$allow_argvs = array("gen_all","gen_few","read_all","read_few");

    $arg = isset($argv[1]) ? $argv[1] : die("php ".$argv[0]." gen_all ( ".implode(", ",$allow_argvs).")");

    if( !in_array($arg,$allow_argvs) ) {
        die("php ".$argv[0]." gen_all ( ".implode(", ",$allow_argvs).")");
    }


    if( $arg=='gen_all' ) {

        $dir_campain_all_files = "campain_all_files/";
        if( !file_exists($dir_campain_all_files) ) die("\nFolder ".$dir_campain_all_files." not exist!\n");

        $exists_campaings = false;
        foreach( range(1,10) as $i ) { if( file_exists($dir_campain_all_files.$i) ) { $exists_campaings = true; } }
        if( $exists_campaings ) {
            die("\nDelete manualy all subfolders from ".$dir_campain_all_files." !\n");
        }   
        build_campain_dirs($dir_campain_all_files);

        // foreach in campaigns
        foreach( range(1,10) as $i ) {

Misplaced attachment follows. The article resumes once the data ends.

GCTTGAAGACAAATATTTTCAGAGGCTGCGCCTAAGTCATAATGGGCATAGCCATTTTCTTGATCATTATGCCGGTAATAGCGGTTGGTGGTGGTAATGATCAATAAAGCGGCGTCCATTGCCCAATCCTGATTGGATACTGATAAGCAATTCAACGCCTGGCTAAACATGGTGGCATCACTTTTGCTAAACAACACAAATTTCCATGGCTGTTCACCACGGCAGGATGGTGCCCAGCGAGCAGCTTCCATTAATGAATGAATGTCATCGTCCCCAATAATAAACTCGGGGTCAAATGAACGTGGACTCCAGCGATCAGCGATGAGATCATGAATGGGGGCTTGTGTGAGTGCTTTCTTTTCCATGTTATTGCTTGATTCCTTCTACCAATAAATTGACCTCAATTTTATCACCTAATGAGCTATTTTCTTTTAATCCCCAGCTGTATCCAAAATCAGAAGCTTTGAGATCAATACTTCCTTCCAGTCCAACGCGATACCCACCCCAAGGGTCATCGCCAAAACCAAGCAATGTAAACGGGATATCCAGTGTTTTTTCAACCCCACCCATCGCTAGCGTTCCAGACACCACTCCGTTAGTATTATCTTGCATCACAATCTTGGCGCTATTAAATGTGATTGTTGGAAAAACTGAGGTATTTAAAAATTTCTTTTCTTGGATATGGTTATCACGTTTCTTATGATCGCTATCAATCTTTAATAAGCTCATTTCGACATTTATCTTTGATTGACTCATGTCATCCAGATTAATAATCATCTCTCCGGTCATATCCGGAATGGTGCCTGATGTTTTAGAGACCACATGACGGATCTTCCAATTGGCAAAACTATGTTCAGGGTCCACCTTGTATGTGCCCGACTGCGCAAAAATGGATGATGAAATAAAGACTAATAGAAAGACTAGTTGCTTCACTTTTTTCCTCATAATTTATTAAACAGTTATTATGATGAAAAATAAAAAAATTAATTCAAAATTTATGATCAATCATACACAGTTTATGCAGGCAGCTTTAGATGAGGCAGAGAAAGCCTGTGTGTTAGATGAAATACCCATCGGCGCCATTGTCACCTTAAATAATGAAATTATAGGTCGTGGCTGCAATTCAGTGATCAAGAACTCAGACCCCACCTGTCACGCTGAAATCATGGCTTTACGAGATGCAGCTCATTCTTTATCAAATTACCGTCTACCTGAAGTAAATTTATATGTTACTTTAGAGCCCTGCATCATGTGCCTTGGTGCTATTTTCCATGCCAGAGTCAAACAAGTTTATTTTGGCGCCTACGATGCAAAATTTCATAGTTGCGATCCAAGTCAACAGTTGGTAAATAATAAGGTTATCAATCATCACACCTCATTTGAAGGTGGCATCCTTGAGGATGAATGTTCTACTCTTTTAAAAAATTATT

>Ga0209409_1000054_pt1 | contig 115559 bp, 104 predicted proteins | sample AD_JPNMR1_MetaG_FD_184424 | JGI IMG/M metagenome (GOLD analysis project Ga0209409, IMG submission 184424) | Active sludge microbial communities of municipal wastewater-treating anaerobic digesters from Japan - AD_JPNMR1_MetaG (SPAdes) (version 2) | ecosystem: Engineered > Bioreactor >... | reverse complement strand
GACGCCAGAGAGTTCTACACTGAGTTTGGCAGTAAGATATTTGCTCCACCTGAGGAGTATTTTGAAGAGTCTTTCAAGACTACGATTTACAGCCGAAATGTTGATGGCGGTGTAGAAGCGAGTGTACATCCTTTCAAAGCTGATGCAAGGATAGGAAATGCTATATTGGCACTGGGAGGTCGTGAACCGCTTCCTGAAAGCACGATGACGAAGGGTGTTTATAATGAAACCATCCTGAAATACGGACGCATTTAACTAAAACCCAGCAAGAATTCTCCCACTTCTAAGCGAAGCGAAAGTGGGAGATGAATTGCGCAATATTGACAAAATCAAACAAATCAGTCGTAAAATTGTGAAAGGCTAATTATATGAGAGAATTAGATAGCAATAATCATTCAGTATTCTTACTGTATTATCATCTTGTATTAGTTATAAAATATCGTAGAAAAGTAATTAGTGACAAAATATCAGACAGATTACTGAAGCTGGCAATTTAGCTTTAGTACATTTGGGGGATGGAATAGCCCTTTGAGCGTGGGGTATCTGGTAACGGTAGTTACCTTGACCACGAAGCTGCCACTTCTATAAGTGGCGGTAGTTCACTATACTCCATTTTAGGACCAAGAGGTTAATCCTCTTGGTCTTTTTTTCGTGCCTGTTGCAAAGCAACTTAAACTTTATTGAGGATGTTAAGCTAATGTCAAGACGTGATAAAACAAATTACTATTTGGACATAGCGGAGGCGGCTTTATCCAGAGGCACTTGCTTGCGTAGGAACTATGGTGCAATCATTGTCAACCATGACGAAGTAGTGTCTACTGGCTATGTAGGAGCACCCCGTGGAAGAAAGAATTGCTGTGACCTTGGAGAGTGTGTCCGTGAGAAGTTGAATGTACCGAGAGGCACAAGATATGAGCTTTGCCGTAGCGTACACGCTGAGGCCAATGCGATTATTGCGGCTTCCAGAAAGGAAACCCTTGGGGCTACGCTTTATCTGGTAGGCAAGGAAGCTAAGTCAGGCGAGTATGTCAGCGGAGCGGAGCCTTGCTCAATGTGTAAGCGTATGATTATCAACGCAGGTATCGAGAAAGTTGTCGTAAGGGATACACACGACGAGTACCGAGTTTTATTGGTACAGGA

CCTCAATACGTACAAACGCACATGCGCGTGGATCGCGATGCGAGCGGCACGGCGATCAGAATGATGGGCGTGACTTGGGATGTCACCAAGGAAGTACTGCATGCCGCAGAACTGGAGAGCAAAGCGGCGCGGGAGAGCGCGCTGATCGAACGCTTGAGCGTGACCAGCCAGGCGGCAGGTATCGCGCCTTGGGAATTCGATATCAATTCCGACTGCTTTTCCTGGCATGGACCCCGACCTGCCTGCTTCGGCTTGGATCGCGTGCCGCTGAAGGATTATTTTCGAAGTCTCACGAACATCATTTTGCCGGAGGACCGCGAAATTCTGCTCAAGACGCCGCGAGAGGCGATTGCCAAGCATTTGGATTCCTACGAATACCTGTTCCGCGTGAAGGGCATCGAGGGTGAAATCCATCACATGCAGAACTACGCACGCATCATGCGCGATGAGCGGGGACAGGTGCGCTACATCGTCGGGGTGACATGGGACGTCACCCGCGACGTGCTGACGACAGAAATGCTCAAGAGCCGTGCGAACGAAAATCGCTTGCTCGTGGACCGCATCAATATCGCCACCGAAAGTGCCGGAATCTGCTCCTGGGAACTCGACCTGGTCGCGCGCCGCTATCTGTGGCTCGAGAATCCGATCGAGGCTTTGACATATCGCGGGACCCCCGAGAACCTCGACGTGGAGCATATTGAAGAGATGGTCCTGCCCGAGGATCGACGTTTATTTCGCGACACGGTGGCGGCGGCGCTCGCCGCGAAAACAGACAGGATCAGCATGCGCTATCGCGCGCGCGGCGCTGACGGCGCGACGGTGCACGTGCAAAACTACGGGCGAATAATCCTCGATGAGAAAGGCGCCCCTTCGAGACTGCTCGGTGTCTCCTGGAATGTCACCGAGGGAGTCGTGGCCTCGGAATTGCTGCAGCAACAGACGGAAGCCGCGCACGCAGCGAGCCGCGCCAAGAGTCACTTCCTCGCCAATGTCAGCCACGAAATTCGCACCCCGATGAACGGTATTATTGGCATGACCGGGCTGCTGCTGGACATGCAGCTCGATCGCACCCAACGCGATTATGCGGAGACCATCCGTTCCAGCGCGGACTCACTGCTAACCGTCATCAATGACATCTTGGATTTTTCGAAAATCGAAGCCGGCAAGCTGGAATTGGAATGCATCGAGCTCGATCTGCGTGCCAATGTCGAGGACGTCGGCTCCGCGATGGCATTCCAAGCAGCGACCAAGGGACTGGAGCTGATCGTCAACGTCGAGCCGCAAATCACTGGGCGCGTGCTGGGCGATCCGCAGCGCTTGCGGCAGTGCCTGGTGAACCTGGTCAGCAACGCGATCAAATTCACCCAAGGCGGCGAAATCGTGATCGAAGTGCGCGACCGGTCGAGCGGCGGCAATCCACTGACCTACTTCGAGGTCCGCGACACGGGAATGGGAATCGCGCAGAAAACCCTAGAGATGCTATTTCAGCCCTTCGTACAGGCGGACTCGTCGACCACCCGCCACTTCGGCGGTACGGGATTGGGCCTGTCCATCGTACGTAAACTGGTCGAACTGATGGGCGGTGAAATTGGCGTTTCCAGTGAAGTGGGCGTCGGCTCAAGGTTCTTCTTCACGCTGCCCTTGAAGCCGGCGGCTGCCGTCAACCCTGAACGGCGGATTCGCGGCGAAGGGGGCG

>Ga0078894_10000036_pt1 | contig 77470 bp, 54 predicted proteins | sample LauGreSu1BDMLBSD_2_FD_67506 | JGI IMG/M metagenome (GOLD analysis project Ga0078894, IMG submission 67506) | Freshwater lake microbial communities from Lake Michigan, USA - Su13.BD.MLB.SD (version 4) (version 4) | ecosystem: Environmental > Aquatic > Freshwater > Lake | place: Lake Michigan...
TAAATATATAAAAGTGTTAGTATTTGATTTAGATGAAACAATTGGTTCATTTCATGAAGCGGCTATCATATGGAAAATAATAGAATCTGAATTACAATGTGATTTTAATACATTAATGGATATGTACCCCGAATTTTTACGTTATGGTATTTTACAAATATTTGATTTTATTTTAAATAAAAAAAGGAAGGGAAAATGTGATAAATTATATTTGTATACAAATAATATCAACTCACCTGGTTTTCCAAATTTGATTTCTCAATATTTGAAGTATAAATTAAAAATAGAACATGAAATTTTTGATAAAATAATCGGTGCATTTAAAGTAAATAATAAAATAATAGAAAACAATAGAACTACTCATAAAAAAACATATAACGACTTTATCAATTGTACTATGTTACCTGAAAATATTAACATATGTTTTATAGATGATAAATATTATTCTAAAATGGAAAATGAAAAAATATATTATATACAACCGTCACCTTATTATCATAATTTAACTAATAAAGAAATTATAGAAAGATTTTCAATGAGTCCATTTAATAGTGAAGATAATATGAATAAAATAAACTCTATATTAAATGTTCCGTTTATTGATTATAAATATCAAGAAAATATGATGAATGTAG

$campain_dir = $dir_campain_all_files.$i."/";
            $nr_of_files = 1000;  
            foreach( range(1,$nr_of_files) as $f ) {
                $file_name = $f.".txt";
                $data_file = generateRandomString(4*1024);
                $dir_file_name = $campain_dir.$file_name;
                file_put_contents($dir_file_name,$data_file);
            }
            echo "campaing #".$i." done! ( ".$nr_of_files." files writen ).\n";
        }   
    }


    if( $arg=='gen_few' ) { 
        $delim_file = "###FILE###";
        $delim_contents = "@@@FILE@@@";

        $dir_campain = "campain_few_files/";
        if( !file_exists($dir_campain) ) die("\nFolder ".$dir_campain_all_files." not exist!\n");   

        $exists_campaings = false;
        foreach( range(1,10) as $i ) { if( file_exists($dir_campain.$i) ) { $exists_campaings = true; } }
        if( $exists_campaings ) {
            die("\nDelete manualy all files from ".$dir_campain." !\n");
        }           

        $amount = 100; // nr_of_files_to_append

        $out = ''; // here will be appended

        build_campain_dirs($dir_campain);

        // foreach in campaigns
        foreach( range(1,10) as $i ) {
            $campain_dir = $dir_campain.$i."/";

            $nr_of_files = 1000;